Unfair treatment experienced by pregnant women "astounds me"

Pregnancy at work
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Balancing parenthood and paid work is never easy, despite all the legislation and policy initiatives aimed at supporting employed parents with dependent children. I have been researching the challenges of combining parenting with paid work for over 17 years now.

Yet the scale and nature of unfair treatment experienced by pregnant women and new mothers, in particular, continues to astound me. Despite well-established legal protection supposedly supporting employed parents in the UK, the numbers of expectant mothers experiencing discrimination at work remain high.

Unfair treatment experienced by pregnant women and new mothers, in particular, continues to astound me.

When I began researching in this area in 1998, I discovered that my (usually qualitative) findings about pregnancy discrimination were often challenged by critics who insisted that these must be ‘extreme’ or ‘one off’ cases.

Over the years, I have learned that while the unfair treatment of some pregnant women at work may be so unkind and disadvantageous that it appears extreme, this is by no means unusual. It is not uncommon for a highly qualified, professional and able woman, with an exemplary track record, to find herself marginalized and de-valued once her pregnant status is known.

Time and again, I hear accounts from women who, on becoming pregnant, are demoted; downgraded and side-lined in a most literal sense. Desks are removed onto corridors, belongings packed up and directed to smaller offices (in one case a converted broom cupboard) and client-facing work is allocated to other colleagues.

The most recent research report by the Equality and Human Rights Commission (EHRC) and The Department for Business, Innovation and Skills (BIS) on managing pregnancy and maternity in the workplace affirms that little has changed.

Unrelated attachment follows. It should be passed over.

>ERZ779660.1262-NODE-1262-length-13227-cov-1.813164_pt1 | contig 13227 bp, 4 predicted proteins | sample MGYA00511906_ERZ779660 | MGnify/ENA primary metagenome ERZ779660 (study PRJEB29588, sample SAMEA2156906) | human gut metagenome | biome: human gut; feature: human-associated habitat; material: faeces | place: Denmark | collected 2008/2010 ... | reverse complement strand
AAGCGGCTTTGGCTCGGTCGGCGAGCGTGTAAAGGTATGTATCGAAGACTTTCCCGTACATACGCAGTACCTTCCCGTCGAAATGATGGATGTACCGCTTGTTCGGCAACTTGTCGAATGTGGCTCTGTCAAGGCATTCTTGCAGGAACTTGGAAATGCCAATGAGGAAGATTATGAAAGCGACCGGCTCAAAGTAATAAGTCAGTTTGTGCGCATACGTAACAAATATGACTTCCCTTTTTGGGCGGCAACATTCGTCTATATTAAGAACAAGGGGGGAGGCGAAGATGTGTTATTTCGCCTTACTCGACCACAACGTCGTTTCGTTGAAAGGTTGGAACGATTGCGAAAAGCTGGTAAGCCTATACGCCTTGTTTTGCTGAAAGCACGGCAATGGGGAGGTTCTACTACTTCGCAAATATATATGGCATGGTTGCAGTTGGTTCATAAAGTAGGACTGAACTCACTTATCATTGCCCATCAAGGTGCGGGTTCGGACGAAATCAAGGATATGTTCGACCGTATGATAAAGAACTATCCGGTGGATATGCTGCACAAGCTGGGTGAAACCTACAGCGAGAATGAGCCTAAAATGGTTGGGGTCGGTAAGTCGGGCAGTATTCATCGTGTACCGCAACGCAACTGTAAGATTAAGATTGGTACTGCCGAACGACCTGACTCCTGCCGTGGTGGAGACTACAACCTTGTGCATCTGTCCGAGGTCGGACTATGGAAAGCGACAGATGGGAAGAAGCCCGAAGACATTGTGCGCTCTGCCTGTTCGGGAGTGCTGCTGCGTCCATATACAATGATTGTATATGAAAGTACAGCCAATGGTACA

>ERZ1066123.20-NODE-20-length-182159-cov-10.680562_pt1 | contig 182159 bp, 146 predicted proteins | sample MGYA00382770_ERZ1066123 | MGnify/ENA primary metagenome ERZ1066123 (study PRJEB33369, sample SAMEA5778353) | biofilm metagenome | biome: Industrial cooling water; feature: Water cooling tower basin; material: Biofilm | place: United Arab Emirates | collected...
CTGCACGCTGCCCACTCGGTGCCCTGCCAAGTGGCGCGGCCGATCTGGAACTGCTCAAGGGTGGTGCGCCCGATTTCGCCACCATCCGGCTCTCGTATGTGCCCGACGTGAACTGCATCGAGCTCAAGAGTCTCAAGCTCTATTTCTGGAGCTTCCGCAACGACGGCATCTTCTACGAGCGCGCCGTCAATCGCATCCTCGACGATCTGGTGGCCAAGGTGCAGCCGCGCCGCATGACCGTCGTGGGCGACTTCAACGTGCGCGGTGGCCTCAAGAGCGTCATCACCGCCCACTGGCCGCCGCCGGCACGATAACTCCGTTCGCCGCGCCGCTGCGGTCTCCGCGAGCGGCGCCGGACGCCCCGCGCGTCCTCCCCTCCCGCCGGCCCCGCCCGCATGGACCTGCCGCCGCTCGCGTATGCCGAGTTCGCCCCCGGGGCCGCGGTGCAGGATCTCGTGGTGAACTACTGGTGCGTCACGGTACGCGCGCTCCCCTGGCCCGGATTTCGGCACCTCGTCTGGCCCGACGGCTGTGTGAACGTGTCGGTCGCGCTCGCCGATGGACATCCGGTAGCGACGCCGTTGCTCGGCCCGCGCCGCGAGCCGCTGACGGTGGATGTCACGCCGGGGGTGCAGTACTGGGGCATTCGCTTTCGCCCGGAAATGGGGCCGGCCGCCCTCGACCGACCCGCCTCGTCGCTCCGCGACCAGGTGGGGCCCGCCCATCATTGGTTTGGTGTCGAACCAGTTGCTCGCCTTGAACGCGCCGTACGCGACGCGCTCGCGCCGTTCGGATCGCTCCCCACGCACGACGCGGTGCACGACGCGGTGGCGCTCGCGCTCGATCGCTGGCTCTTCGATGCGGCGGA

This programme of research looked at the prevalence and nature of pregnancy discrimination at work gathering information from over 3000 employers and 3,200 mothers. While some employers are empathetic towards pregnant workers, the report suggests nevertheless that up to 54,000 women per year may be eased out of their jobs due to pregnancy (or might feel under pressure to resign).

Many new mothers are treated worse by their employer on their return to work after maternity leave than before pregnancy, and around half of women working flexibly after child birth feel less valued at work. The experiences of mothers who took part in the EHRC/BIS research echo those within my own research in which pregnant women have been told, variously, to ‘go home’ or ‘leave’ because they have ‘let the side down’.

Given that anti-discrimination policy has been in place in the UK for around 40 years, now, the persistence of such unfair treatment could be seen as surprising. It raises the dual questions of ‘Why is this still happening?’ and ‘What can we do about it?’

One reason why pregnancy discrimination continues is because addressing this is so hard for individual women, who are (understandably) anxious about the stress and financial strain of instigating a challenge. Moreover, women fear that contesting unfair treatment during pregnancy and new motherhood might exacerbate discrimination, with mothers punished and excluded from job opportunities if they pursue redress. As the website ‘Pregnant then screwed’ demonstrates, women are often afraid to come forward and the most unpleasant and unfair examples of disadvantage are reported anonymously.

One reason why pregnancy discrimination continues is because addressing this is so hard for individual women.

So what can we do about this? The answer goes beyond policy and legislation and requires a change in employer attitudes. First, it is important for organisations to acknowledge that the problem exists. It is all too easy for employers to deny the issue of pregnancy discrimination despite the evidence that this occurs.

Second, HR departments need to push organisations to ensure that working practices are genuinely more inclusive, with pockets of unfair practice exposed and addressed. Losing talented and experienced female staff is not in the interests of organisations but continues to occur.

We need proactive strategies for ensuring that employers understand the needs of pregnant employees so pregnant women and new mums are valued and protected and that women’s talent is not lost in a chilly climate of demotion and downgrading.

Caroline Gatrell
Professor of Management Studies
Lancaster University Management School
Womba/Mumsnet
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